Background/Objectives ─ The authors know little about sex differences in response to drug therapy among older women and men who use the most medications. Understanding how drug therapy differently affects older women and men is important to making informed prescribing decisions.
Design ─ Population-based, retrospective cohort study.
Setting ─ Ontario, Canada.
Participants ─ 21,526 older adults (13,760 women and 7,766 men) with dementia newly started on an oral atypical antipsychotic therapy between April 1, 2007 and March 1, 2010.
Measurements ─ Absolute numbers and rates of serious events. Serious events were defined as a hospital admission or death within 30 days of treatment initiation. Unadjusted and adjusted odds ratios were compared between women and men in the full cohort and in strata based on setting of care, age, Charlson comorbidity scores, and antipsychotic dose.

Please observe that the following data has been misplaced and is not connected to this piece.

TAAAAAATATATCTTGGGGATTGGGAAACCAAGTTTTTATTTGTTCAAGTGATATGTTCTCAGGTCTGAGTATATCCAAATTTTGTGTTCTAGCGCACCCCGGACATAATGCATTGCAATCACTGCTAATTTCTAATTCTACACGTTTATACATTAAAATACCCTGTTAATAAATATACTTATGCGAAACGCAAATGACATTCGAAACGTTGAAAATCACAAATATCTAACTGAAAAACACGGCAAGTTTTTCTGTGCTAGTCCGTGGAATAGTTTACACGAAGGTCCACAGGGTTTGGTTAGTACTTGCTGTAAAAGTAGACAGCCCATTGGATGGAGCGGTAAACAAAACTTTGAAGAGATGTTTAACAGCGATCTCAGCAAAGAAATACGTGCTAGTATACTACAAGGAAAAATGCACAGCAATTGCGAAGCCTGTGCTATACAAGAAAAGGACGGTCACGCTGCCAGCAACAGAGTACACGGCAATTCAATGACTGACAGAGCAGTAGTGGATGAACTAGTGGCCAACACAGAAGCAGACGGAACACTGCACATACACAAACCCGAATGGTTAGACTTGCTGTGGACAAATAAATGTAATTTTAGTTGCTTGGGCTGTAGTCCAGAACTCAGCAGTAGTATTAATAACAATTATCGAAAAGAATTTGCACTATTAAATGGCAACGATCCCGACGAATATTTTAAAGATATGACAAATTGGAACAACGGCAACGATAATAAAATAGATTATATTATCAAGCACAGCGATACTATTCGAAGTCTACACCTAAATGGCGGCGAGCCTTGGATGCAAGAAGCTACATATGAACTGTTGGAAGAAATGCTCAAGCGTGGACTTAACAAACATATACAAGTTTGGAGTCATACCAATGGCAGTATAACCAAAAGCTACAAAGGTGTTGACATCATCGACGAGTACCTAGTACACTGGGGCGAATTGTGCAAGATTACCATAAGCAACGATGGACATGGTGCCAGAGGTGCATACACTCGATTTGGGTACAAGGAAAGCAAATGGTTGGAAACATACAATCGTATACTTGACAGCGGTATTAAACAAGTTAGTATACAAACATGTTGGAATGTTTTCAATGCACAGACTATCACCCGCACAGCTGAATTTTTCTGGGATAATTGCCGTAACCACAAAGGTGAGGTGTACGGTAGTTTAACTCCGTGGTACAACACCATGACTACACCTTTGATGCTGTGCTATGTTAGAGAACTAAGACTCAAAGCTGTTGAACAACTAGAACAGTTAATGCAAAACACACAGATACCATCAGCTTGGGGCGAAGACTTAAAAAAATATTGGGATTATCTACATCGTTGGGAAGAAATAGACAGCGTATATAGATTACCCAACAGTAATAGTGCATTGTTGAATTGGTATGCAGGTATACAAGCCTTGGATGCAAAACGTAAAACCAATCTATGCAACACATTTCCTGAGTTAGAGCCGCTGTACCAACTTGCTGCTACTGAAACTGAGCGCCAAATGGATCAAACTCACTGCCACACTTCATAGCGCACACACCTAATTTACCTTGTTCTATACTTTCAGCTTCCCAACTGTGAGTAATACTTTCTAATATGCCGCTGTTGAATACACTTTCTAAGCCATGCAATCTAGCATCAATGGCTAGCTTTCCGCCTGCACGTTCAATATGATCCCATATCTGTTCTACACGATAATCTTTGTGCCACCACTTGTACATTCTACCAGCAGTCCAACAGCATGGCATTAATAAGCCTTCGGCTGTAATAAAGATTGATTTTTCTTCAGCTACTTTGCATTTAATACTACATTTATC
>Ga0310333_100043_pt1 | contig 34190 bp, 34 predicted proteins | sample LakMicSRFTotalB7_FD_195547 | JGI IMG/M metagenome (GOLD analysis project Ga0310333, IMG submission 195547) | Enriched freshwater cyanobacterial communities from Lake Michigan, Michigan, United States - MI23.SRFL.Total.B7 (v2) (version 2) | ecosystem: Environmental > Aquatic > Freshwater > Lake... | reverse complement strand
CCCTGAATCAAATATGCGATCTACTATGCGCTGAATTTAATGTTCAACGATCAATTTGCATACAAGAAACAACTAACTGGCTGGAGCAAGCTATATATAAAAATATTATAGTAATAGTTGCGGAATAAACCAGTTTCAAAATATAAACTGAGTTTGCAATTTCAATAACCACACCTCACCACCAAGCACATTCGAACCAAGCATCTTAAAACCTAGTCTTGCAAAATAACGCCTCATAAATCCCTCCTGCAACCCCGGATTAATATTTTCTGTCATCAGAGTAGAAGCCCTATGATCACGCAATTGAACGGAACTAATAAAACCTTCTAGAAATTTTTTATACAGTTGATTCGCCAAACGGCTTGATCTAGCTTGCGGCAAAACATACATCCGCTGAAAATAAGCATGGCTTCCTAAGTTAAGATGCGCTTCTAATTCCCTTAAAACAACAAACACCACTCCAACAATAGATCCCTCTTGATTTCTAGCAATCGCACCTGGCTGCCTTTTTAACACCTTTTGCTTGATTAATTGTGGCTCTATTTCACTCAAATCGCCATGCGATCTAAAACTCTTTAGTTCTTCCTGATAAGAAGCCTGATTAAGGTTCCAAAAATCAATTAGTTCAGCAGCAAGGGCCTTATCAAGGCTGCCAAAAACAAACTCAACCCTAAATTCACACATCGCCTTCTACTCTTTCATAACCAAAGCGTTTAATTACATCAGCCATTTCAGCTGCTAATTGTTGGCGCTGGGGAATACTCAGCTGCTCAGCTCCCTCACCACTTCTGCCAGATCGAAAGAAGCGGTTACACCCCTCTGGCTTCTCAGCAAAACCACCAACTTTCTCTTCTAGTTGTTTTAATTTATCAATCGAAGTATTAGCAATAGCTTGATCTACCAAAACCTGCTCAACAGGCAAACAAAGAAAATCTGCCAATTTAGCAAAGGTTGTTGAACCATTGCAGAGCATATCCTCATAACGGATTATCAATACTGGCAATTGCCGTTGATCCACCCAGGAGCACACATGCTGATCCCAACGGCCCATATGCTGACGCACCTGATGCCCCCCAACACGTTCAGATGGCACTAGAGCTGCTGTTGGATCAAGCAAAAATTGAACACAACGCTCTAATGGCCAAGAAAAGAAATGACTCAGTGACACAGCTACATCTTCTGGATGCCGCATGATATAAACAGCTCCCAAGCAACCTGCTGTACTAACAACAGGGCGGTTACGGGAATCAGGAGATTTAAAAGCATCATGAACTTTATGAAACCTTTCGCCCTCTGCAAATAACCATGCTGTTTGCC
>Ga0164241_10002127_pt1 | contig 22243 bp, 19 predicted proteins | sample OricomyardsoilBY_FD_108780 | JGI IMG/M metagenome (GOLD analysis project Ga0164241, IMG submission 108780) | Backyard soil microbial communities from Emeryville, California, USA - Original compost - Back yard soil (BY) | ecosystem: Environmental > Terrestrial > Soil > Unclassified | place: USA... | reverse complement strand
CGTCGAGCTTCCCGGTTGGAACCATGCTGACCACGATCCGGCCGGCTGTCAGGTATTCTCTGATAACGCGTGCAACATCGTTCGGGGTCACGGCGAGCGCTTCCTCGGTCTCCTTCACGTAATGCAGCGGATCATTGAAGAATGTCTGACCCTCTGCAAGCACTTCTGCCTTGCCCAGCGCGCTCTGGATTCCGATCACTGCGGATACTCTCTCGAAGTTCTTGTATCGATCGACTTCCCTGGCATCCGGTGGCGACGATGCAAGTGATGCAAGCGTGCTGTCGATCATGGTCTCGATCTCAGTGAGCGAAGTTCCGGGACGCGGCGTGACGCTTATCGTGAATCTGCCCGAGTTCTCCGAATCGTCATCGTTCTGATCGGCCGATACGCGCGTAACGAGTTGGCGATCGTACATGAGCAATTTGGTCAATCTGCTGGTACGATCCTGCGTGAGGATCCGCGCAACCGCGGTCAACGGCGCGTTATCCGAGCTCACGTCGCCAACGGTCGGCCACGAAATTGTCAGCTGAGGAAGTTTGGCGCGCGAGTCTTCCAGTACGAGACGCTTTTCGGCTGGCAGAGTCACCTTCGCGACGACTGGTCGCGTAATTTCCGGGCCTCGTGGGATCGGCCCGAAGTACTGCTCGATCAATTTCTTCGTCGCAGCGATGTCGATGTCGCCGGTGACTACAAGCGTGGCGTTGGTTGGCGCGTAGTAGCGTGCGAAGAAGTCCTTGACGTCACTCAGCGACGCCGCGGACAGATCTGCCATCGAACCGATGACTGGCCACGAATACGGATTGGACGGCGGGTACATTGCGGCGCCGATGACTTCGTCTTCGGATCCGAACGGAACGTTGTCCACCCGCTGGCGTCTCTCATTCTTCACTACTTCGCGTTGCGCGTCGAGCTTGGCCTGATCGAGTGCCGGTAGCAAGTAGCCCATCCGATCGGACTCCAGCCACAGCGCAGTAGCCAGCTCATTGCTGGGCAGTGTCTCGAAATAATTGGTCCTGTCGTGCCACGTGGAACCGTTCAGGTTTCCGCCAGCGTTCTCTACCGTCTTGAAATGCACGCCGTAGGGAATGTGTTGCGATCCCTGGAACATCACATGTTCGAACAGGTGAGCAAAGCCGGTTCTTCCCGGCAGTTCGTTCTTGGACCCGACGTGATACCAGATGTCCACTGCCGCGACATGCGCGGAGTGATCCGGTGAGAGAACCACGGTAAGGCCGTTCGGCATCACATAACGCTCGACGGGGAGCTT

Results ─ Among 21,526 older adults with a median age of 84 years, 1,889 (8.8%) had a serious event (1,044 [7.6%] women and 845 [10.9%] men). Of this group, 363 (2.6%) women and 355 (4.6%) men died. Relative to women, men were more likely to be hospitalized or die during the 30 day follow up period (adjusted odds ratio, 1.47; 95% CI, 1.33-1.62) and consistently more likely to experience a serious event in each stratum. A gradient of risk by drug dose was found for the development of a serious event in both women and men.